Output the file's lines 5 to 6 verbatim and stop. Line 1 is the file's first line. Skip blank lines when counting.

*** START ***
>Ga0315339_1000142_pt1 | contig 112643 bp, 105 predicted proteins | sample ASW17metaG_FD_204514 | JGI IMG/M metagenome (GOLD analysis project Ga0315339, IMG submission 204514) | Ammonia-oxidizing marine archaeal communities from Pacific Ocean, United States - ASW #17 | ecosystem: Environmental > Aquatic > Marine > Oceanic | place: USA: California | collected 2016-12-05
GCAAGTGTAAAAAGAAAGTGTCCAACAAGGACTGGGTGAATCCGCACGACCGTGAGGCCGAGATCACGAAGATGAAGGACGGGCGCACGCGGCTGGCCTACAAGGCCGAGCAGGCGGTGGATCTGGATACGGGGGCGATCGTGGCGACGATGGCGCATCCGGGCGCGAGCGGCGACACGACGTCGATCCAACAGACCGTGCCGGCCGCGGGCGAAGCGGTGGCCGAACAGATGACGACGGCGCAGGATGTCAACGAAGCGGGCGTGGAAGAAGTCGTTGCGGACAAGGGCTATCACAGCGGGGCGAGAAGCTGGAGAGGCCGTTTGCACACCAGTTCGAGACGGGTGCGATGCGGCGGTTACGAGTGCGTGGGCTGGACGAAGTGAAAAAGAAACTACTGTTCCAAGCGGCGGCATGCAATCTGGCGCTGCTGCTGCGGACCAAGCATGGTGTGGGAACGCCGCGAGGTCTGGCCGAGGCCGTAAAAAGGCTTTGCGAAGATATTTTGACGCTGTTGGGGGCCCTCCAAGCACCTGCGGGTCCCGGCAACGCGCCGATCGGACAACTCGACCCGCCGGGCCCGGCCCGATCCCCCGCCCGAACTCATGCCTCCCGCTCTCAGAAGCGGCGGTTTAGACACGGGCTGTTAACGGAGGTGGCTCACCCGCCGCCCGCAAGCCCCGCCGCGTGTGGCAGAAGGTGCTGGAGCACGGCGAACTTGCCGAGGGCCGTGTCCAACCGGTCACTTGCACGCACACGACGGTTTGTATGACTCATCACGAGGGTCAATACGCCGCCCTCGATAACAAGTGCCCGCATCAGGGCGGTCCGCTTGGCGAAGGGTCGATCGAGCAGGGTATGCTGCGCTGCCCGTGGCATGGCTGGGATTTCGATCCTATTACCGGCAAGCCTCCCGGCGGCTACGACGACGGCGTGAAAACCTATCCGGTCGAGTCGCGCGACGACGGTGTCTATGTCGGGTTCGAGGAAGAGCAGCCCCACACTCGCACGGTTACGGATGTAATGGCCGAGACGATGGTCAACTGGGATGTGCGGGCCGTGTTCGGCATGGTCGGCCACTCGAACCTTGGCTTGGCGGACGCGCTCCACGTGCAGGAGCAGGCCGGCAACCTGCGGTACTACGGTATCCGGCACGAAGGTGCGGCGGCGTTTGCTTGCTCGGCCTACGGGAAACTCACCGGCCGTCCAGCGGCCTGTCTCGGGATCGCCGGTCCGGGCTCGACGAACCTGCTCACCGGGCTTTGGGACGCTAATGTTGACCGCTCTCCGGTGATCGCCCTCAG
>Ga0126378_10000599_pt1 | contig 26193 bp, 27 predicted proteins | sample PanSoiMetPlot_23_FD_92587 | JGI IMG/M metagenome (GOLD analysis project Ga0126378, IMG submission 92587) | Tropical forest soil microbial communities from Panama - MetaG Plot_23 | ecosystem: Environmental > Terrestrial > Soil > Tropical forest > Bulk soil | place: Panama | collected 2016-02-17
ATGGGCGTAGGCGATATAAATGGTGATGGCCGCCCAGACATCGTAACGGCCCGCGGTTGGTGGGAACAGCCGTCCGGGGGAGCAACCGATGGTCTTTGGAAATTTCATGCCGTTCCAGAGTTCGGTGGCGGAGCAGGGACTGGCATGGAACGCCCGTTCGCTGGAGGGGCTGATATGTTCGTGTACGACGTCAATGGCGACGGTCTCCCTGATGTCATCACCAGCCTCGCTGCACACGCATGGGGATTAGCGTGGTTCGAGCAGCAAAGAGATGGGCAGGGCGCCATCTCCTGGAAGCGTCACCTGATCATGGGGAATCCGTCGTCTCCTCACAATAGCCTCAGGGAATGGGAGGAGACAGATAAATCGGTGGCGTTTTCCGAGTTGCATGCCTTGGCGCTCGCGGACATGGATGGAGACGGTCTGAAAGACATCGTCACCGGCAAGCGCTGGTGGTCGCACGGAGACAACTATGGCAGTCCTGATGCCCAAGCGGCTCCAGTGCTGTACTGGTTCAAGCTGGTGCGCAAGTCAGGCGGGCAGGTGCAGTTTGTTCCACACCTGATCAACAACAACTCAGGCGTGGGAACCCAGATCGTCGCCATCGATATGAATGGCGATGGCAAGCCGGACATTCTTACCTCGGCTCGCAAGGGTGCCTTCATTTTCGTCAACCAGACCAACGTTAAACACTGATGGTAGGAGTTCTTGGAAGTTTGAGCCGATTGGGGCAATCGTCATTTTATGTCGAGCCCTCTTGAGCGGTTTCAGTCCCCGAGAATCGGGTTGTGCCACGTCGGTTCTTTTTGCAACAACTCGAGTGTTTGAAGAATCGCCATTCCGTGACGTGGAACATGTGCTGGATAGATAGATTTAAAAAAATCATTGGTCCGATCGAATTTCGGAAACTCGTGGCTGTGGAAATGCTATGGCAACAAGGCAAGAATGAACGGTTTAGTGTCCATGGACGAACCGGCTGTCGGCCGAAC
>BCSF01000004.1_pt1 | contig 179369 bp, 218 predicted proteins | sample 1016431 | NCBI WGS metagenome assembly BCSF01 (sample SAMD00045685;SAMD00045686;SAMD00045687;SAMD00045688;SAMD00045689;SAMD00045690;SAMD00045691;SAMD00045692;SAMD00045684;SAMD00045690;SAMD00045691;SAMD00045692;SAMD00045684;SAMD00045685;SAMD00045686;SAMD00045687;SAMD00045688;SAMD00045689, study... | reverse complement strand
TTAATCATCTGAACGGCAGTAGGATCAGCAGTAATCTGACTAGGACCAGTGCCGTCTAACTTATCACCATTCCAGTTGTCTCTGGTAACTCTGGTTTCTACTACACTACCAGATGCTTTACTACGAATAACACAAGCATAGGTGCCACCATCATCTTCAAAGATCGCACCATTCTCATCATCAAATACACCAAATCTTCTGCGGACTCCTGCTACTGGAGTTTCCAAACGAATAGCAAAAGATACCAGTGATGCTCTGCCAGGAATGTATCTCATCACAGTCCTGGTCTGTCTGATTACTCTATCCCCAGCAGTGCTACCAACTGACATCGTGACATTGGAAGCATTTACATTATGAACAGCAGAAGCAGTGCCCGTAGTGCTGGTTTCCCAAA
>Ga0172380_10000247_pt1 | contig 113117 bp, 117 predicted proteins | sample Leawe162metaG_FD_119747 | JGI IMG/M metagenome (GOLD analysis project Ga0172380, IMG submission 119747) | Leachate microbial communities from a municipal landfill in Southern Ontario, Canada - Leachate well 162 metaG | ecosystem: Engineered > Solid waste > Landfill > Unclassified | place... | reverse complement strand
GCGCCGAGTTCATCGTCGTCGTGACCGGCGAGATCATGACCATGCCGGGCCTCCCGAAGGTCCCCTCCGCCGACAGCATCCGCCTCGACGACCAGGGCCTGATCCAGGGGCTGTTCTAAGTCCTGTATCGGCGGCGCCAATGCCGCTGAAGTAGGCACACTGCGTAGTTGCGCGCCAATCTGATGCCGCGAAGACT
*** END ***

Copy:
>BCSF01000004.1_pt1 | contig 179369 bp, 218 predicted proteins | sample 1016431 | NCBI WGS metagenome assembly BCSF01 (sample SAMD00045685;SAMD00045686;SAMD00045687;SAMD00045688;SAMD00045689;SAMD00045690;SAMD00045691;SAMD00045692;SAMD00045684;SAMD00045690;SAMD00045691;SAMD00045692;SAMD00045684;SAMD00045685;SAMD00045686;SAMD00045687;SAMD00045688;SAMD00045689, study... | reverse complement strand
TTAATCATCTGAACGGCAGTAGGATCAGCAGTAATCTGACTAGGACCAGTGCCGTCTAACTTATCACCATTCCAGTTGTCTCTGGTAACTCTGGTTTCTACTACACTACCAGATGCTTTACTACGAATAACACAAGCATAGGTGCCACCATCATCTTCAAAGATCGCACCATTCTCATCATCAAATACACCAAATCTTCTGCGGACTCCTGCTACTGGAGTTTCCAAACGAATAGCAAAAGATACCAGTGATGCTCTGCCAGGAATGTATCTCATCACAGTCCTGGTCTGTCTGATTACTCTATCCCCAGCAGTGCTACCAACTGACATCGTGACATTGGAAGCATTTACATTATGAACAGCAGAAGCAGTGCCCGTAGTGCTGGTTTCCCAAA